This undated photo provided by the United Nations Food and Agriculture Organization 

This undated photo provided by the United Nations Food and Agriculture Organization (FAO) shows a packaging containing locusts for sale in the Netherlands. The U.N. has new weapons to fight hunger, boost nutrition and reduce pollution, and they might be crawling or flying near you right now: edible insects. The Food and Agriculture Organization on Monday, May 13, 2013, hailed the likes of grasshoppers, ants and other members of the insect world as an underutilized food for people, livestock and pets. A 200-page report, released at a news conference at the U.N. agency's Rome headquarters, says 2 billion people worldwide already supplement their diets with insects, which are high in protein and minerals, and have environmental benefits.  (AP Photo/Paul Vantomme, FAO, ho)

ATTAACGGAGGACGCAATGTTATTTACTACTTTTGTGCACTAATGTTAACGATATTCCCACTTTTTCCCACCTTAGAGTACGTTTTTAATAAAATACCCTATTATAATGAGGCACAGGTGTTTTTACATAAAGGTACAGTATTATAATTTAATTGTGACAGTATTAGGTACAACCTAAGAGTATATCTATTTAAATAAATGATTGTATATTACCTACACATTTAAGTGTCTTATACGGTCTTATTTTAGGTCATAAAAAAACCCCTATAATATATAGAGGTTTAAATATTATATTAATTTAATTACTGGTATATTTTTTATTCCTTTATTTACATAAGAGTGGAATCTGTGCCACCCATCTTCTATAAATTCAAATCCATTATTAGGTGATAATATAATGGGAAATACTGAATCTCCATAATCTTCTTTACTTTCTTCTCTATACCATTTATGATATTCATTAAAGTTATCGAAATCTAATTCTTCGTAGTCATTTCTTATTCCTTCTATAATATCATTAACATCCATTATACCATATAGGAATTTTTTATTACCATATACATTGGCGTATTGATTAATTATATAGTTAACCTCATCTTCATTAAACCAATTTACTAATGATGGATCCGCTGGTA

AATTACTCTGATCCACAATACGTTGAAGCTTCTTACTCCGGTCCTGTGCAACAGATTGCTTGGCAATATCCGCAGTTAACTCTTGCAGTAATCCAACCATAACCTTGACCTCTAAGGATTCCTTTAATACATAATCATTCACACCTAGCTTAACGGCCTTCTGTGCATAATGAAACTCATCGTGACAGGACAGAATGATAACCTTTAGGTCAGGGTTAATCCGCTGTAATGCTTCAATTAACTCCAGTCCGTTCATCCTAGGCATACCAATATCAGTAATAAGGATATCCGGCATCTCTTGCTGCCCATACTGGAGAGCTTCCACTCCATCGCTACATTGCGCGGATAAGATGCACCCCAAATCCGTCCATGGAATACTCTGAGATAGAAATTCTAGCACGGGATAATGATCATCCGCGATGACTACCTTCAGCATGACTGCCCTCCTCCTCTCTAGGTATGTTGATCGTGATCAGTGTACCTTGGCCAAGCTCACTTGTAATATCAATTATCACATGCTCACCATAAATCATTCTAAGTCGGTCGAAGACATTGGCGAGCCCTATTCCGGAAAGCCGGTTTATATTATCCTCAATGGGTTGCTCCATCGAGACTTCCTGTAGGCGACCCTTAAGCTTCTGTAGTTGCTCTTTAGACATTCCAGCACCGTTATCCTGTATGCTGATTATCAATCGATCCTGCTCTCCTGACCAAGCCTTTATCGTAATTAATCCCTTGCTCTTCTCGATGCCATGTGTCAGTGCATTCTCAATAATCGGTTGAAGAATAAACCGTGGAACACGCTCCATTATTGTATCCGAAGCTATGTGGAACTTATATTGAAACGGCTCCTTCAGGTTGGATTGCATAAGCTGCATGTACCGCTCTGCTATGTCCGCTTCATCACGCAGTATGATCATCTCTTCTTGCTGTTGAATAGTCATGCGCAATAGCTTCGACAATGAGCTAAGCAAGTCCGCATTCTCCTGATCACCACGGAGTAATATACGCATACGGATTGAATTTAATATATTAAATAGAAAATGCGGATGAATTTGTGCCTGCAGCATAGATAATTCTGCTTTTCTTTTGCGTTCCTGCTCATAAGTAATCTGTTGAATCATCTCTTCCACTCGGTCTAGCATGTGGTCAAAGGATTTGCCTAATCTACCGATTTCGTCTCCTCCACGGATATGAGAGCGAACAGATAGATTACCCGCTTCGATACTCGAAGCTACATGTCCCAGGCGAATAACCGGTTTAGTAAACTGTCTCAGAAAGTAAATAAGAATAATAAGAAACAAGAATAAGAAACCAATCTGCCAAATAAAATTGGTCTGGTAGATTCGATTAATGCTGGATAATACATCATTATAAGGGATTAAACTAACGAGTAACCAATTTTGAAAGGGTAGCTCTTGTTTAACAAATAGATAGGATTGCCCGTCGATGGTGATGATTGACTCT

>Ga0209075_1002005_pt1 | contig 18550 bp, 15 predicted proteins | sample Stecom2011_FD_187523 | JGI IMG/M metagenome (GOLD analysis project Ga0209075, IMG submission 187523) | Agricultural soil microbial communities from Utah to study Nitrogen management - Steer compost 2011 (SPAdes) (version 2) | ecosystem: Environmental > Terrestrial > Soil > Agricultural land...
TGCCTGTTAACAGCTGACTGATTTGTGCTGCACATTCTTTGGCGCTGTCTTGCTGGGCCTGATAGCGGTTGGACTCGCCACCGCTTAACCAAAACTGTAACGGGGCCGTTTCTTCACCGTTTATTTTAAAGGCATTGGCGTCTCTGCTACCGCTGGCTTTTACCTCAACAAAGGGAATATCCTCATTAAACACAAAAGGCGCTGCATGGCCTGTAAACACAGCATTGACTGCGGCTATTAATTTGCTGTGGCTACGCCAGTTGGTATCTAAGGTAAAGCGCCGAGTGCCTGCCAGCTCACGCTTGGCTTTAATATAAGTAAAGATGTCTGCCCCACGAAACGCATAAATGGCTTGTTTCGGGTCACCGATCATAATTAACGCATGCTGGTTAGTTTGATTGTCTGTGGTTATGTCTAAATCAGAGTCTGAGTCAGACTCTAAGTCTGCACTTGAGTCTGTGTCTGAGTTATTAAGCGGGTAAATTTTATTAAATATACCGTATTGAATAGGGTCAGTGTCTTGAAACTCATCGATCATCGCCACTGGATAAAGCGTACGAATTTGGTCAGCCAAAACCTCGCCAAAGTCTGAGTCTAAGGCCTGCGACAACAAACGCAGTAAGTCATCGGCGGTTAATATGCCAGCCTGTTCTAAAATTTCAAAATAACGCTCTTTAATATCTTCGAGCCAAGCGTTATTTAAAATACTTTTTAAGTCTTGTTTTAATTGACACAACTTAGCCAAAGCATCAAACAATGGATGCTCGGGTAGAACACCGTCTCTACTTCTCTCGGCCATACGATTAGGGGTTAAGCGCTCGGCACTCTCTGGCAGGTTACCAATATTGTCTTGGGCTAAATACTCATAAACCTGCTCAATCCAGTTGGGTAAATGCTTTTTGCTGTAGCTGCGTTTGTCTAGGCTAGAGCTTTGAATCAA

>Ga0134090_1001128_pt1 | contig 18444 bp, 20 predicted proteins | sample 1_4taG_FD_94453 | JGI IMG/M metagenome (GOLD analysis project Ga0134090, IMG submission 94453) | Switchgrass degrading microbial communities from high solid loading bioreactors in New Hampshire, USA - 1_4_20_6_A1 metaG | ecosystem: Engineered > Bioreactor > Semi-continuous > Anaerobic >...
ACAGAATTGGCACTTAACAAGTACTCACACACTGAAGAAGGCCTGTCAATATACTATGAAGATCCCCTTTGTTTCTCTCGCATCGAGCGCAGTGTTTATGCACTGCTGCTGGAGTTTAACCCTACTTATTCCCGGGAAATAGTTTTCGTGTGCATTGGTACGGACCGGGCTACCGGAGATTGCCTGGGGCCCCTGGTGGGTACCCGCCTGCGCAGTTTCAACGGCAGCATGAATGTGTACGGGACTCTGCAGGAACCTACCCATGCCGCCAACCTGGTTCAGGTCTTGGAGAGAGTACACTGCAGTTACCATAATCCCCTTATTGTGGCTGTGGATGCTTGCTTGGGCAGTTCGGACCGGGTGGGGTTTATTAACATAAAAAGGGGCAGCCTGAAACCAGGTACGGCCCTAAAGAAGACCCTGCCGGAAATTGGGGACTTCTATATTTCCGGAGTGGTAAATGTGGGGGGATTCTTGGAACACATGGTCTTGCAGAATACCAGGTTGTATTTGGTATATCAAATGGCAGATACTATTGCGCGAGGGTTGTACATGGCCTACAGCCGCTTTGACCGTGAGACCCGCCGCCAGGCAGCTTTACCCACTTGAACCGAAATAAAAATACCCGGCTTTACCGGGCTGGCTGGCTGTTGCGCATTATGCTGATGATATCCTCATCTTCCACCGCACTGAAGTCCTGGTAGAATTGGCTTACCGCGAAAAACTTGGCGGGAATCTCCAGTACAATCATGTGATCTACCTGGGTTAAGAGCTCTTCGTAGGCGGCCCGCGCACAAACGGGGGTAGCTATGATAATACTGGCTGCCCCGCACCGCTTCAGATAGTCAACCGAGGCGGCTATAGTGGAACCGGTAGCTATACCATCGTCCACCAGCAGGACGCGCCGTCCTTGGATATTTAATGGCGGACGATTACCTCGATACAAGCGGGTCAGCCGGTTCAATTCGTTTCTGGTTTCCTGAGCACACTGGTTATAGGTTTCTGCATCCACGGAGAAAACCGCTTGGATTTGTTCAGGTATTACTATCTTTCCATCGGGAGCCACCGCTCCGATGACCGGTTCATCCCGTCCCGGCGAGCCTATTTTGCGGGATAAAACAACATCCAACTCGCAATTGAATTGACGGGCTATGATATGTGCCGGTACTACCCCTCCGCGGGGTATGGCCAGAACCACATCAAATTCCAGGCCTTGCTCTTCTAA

Associated Press
This undated photo provided by the United Nations Food and Agriculture Organization (FAO) shows a packaging containing locusts for sale in the Netherlands. The U.N. has new weapons to fight hunger, boost nutrition and reduce pollution, and they might be crawling or flying near you right now: edible insects. The Food and Agriculture Organization on Monday, May 13, 2013, hailed the likes of grasshoppers, ants and other members of the insect world as an underutilized food for people, livestock and pets. A 200-page report, released at a news conference at the U.N. agency's Rome headquarters, says 2 billion people worldwide already supplement their diets with insects, which are high in protein and minerals, and have environmental benefits. (AP Photo/Paul Vantomme, FAO, ho)
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